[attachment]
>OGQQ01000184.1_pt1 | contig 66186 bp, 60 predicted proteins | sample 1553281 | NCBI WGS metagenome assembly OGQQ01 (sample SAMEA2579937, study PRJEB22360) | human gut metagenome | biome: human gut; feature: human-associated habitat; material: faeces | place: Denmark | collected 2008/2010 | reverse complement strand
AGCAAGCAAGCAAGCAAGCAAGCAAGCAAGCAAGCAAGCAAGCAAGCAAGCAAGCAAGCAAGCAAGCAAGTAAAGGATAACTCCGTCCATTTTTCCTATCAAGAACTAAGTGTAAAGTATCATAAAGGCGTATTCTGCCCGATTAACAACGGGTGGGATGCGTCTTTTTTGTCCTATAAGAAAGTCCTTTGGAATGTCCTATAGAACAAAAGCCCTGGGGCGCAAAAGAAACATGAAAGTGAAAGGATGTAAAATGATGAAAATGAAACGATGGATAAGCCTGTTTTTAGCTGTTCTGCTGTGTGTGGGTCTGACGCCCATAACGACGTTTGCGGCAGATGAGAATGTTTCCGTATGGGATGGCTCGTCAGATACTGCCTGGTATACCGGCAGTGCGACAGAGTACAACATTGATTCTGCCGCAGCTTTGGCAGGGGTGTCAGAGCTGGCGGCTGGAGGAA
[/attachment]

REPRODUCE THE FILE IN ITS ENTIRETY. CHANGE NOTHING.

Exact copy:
>OGQQ01000184.1_pt1 | contig 66186 bp, 60 predicted proteins | sample 1553281 | NCBI WGS metagenome assembly OGQQ01 (sample SAMEA2579937, study PRJEB22360) | human gut metagenome | biome: human gut; feature: human-associated habitat; material: faeces | place: Denmark | collected 2008/2010 | reverse complement strand
AGCAAGCAAGCAAGCAAGCAAGCAAGCAAGCAAGCAAGCAAGCAAGCAAGCAAGCAAGCAAGCAAGCAAGTAAAGGATAACTCCGTCCATTTTTCCTATCAAGAACTAAGTGTAAAGTATCATAAAGGCGTATTCTGCCCGATTAACAACGGGTGGGATGCGTCTTTTTTGTCCTATAAGAAAGTCCTTTGGAATGTCCTATAGAACAAAAGCCCTGGGGCGCAAAAGAAACATGAAAGTGAAAGGATGTAAAATGATGAAAATGAAACGATGGATAAGCCTGTTTTTAGCTGTTCTGCTGTGTGTGGGTCTGACGCCCATAACGACGTTTGCGGCAGATGAGAATGTTTCCGTATGGGATGGCTCGTCAGATACTGCCTGGTATACCGGCAGTGCGACAGAGTACAACATTGATTCTGCCGCAGCTTTGGCAGGGGTGTCAGAGCTGGCGGCTGGAGGAA